Article by Ogova Ondego
Published August 30, 2008
The Pan African Federation of Filmmakers (FEPACI) recently brought training specialists, academics, researchers, journalists, film festival organisers and a host of other audiovisual media practitioners to discuss the training of film practitioners in Africa.
Meeting in Windhoek, Namibia, July 31- August 1, 2008 for the Southern African Region Curriculum Symposium, participants were drawn mainly from the Southern African Development Community (SADC)-member nations (Angola, Botswana, Lesotho, Malawi, Mozambique, Namibia, South Africa, Swaziland, Zambia, and Zimbabwe). Other participants came from Tanzania, Kenya, Burkina Faso, Ghana, Ivory Coast, Mali, Benin, Madagascar and Mauritius.
“We are bringing these professionals under one roof to dicuss curriculum discourse with the objective of enabling the regional countries to arrive at a common aim with regard to training of film and television practitioners,” FEPACI Secretary-General Seipati Bulane-Hopa explained. “This is a pilot project that will give birth to other symposia in the upper regions of Africa.”
It was not lost on the organisers and participants that tackling a broad subject like curriculum is not an easy subject in a diverse continent like Africa.
To manage the subject, FEPACI has to begin by defining concepts like ‘film school’, ‘industry’, and ‘curriculum’.
Film appears to not only have failed to take root in Africa but has no formal structures in place. Cinemas have been transformed into worship centres and shopping malls all over Africa. Moreover, film is a trade rather than a profession in most African countries.
The non existence of cinema across Africa and comparatively low patronage where cinemas exist does not augur well for Africa.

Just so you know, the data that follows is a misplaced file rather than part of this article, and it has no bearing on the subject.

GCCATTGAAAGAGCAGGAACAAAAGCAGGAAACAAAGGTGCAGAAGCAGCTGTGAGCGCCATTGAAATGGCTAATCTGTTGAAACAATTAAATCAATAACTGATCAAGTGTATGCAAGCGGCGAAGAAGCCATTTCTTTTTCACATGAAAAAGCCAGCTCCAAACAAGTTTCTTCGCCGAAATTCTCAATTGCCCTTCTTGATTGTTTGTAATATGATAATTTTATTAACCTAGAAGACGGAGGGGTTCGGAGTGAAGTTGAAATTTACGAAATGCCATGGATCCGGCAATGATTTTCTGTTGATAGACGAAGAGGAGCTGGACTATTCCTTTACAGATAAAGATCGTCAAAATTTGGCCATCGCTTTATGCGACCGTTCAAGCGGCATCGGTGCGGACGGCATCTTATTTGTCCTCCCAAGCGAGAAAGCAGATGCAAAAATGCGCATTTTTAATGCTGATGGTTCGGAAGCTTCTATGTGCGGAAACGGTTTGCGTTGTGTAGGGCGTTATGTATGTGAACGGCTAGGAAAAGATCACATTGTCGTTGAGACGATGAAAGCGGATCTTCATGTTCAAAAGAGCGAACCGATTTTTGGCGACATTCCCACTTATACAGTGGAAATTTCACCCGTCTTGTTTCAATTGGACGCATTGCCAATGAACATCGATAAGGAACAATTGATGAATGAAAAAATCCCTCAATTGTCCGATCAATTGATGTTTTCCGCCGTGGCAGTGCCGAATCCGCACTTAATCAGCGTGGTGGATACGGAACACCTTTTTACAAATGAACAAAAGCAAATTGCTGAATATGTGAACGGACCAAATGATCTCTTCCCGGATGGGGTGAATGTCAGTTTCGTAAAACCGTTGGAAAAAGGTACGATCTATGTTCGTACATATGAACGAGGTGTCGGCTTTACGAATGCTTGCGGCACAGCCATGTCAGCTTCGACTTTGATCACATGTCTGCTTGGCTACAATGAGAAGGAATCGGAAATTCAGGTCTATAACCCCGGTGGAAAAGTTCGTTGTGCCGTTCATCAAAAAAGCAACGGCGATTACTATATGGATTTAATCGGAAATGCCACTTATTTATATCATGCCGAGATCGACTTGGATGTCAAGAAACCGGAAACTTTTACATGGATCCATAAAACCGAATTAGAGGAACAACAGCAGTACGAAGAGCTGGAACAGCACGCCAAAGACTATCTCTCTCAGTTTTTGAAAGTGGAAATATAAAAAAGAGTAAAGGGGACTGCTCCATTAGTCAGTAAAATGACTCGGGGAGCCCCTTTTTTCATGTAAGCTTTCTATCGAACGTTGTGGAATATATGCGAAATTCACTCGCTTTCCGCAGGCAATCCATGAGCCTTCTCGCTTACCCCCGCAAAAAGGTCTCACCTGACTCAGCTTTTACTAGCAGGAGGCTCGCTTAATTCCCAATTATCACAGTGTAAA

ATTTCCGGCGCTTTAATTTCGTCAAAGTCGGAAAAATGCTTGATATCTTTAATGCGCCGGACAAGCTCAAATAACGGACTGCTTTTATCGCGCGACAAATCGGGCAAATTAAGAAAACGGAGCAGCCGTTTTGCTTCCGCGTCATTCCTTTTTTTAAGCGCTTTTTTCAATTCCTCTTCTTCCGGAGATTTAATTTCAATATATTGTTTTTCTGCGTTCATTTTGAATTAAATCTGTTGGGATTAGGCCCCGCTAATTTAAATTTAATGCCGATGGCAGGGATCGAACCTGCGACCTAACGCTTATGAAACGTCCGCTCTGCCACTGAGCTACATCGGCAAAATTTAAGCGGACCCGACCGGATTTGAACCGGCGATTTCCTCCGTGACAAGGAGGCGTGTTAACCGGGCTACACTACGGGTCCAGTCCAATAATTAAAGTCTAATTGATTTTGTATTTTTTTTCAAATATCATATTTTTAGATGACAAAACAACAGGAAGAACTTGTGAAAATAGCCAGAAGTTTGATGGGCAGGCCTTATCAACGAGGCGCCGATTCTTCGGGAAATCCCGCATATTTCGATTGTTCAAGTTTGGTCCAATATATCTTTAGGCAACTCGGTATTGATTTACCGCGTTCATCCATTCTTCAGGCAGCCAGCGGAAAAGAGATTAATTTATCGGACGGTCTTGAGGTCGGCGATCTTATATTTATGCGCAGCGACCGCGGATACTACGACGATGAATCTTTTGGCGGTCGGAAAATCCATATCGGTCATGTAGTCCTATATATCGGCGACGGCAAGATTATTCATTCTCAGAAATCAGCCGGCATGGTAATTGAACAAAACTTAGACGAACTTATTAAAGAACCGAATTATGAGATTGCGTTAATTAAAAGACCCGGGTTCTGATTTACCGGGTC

Perhaps to feel good, people in the audiovisual sector loosely refer to their trade as an industry but cannot state how much this their industry contributes to their national gross domestic product.
Bearing in mind that Africa lacks cinemas, distribution channels and formal funding agencies for its audiovisual media sector, perhaps the only question that we need to pose is, What kind of curriculum should Africa should adopt? Should it be the American, European or Indian one, or something entirely different? Should this syllabus tackle traditional or contemporary Africa? What kind of curriculum would be appropriate and relevant for Africa?
As a participant aptly noted, the theme of the conference.’The Alignment of Curriculum into the 21st Century Aspirations of the Pan African Industry (was abstract and participants needed) to crystallise what we want to achieve.’
While other observations were that racial, gender, age, identity and cultural dynamics be taken into account and that African cinema be defined by existing contexts and interpretations, it was also stressed that ‘Africanising’ the film ‘industry’ would take Africa backward not forward. Filmmakers, it was noted, should remember their audiences are all over the world and not only in Africa.
There is a tendency to study film in formal institutions and not enough importance is accorded to the technical areas of filmmaking, something that leads to a lack of technicians. Short courses, it was suggested, are important, especially for filmmakers with no formal education. It was also proposed that FEPACI create a repository of products that could be used for research that would be made available to filmmakers and scholars.
It was heart-warming to hear Joel Kaapanda, the minister for Information and Communication Technology in Namibia, pledging government support on promoting the growth and development of the Namibian film sector. He also applauded the FEPACI deliberation on matters related to the training and standardisation of curriculum used in filmmaking in the SADC region.